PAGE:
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School's out for Syrian refugee children in Lebanon

Most Syrian refugee children in Lebanon are out school and left behind in life [AFP]

Date of publication: 19 July, 2016

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More than a quarter of a million Syrian children are unable to attend school in Lebanon, due mostly to financial reasons, a recent report by Human Rights Watch has stated.
More than 250,000 Syrian refugee children in Lebanon are not attending classes, according Human Rights Watch said this week.

This means that only half of the Syrian refugee population in Lebanon of school age are in formal schooling with some never attending a class in their lives.

"The high number of refugee children out of school is an immediate crisis," the New York-based watchdog warned. "Some have never stepped inside a classroom."

The problem is particularly acute among children aged 15-18, with just three percent enrolled in Lebanon's public schools during the 2015-2016 school year, according to HRW.

Lost childhoods

The Lebanese government and international donors are working at increasing enrolment among the more than 1 million Syrians who have taken refuge in the country since the war began in March 2011.

But although schools are open to them, poverty appears to be one of the main barriers for Syrian children.

The cost of transportation for students, bullying and harassment, and insufficient spaces and teachers to accommodate Syrian refugees are all underlining factors.

"We can't afford to put them in school here. All my children were studying in Syria, but if I would put them in school here, how would I live?" said Muna, 45, from Mount Lebanon.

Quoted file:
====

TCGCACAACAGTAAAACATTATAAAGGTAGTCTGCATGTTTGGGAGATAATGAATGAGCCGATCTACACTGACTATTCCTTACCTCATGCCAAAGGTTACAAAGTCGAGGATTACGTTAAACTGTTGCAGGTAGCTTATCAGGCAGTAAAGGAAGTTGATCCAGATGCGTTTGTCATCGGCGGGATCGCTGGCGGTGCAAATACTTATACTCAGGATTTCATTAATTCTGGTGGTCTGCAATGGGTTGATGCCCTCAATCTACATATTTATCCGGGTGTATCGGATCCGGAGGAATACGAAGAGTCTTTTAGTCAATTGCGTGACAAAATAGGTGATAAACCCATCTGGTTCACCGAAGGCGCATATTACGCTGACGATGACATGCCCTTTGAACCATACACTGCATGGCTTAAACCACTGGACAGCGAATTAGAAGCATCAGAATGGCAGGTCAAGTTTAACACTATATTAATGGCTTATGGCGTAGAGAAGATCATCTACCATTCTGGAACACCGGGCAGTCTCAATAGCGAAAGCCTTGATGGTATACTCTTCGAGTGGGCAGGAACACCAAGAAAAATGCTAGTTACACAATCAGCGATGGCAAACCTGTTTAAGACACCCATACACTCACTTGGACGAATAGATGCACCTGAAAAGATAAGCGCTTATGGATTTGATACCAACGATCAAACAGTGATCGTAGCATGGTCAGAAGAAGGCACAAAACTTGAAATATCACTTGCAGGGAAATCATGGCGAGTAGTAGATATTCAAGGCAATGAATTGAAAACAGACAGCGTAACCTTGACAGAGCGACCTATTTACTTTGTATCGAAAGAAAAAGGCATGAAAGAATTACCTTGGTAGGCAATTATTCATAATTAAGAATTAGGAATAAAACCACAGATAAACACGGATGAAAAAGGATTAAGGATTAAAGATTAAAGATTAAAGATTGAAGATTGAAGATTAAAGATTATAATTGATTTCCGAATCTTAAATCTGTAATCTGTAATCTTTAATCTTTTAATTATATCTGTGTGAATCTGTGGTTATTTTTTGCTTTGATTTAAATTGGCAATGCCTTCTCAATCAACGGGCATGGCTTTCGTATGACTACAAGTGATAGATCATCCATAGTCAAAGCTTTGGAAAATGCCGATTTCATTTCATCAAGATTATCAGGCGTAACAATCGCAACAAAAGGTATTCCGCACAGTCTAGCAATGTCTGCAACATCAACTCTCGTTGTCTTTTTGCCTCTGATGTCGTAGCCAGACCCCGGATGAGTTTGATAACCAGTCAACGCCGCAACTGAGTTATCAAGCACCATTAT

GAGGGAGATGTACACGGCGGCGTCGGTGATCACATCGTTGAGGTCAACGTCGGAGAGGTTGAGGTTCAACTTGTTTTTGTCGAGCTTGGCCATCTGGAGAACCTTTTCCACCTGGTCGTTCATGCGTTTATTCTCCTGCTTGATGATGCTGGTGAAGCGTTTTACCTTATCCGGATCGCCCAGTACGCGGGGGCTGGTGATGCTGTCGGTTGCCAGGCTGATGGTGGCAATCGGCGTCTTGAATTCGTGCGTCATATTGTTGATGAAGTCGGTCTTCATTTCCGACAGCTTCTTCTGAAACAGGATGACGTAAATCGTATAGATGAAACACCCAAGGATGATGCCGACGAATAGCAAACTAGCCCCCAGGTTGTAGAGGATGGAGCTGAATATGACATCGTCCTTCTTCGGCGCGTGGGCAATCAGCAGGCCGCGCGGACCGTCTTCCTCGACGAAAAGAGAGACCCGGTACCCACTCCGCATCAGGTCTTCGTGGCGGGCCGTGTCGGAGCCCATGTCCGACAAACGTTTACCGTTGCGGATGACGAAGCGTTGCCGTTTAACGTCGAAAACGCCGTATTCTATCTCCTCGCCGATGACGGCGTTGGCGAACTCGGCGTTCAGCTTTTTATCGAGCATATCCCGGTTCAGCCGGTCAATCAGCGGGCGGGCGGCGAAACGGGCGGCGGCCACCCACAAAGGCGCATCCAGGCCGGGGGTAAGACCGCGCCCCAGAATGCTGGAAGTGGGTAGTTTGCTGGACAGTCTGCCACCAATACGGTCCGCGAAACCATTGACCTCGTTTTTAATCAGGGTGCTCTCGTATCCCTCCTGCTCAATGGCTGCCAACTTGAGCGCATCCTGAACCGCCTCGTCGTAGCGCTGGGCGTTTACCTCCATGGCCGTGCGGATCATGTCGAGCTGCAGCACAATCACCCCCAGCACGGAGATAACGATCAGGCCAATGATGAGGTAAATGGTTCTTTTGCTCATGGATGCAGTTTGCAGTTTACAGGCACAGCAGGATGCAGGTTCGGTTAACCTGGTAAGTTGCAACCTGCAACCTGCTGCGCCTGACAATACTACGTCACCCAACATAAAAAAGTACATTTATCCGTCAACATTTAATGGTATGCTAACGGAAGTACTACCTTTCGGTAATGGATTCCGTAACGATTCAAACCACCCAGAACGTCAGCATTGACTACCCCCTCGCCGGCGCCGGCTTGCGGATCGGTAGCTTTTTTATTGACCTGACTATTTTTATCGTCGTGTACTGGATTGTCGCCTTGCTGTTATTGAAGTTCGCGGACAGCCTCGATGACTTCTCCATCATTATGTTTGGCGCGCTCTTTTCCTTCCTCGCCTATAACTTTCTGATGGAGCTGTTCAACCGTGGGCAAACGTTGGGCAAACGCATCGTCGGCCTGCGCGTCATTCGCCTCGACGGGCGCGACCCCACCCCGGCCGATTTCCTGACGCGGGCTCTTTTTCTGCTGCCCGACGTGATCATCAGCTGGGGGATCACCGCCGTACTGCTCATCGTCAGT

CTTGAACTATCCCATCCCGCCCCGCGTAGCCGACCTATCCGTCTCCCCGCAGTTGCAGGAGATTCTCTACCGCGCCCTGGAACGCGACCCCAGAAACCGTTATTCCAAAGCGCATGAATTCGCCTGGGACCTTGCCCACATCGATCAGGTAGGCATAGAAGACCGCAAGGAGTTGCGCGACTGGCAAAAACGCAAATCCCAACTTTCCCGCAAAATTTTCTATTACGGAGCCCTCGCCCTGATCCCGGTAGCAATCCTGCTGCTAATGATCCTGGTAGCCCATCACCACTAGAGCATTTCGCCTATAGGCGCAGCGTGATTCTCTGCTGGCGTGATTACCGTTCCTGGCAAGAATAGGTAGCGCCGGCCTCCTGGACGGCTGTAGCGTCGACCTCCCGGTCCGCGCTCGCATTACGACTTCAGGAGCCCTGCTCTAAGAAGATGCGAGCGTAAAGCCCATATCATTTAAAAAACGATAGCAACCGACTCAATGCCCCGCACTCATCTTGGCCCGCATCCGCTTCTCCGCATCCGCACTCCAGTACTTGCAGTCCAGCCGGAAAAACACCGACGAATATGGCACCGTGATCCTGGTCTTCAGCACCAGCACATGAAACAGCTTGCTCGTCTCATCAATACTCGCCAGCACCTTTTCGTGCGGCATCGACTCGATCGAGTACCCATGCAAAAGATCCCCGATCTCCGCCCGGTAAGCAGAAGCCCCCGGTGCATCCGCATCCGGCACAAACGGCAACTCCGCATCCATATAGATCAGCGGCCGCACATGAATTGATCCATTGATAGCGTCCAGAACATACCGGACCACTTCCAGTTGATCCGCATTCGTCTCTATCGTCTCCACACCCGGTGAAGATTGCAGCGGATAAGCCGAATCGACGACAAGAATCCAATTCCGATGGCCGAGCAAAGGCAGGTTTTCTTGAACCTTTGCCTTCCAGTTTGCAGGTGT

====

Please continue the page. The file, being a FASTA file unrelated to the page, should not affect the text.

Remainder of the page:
"We would have to buy them clothes and pay for transportation. Even if everything was free, the children couldn't go to school. They are the only ones that can work."
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Another Syrian living in northern Lebanon echoed these concerns.

"The kids' education has gone backward. They don't have a future. We left our country and our homes and now they don’t even have an education or a future," said Jawaher, aged 24.
But access to education is crucial to help refugee children overcome the trauma of war and burden of displacement.

It is vital that they gain the skills they need to play a positive role in host countries like Lebanon and in the eventual reconstruction and future of Syria, Human Rights Watch said, particularly as the war drags on over the border.

Financial constraints

Many families are also constrained by their expired residency permits, which are costly to renew.

Without papers, they are afraid to move around or send their children to school for fear of arrest.

The group also noted that the Lebanese government was continuing to prevent Syrian teachers from working, despite a shortage of Lebanese teachers.
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Human Rights Watch suggested hiring Syrian teachers, and allowing Syrians to renew their expired residency documents for free.

It also urged donors to provide additional funding for expanding and rehabilitating schools, hiring teachers, and subsidising student transportation.

"It is unlikely that Syrian children will be able to realise their right to an education unless Lebanon undertakes reforms that go beyond the framework of its current education policies and receives increased donor funding," HRW said.

"I wish he was learning. I don't want him working. If you don't know how to read, you're lost. It's like me, I don't know how to read and I'm lost. No mother would ever accept that her son stay in the dark," said Ilham, another Syrian mother aged 30 said.

Agencies contributed to this story

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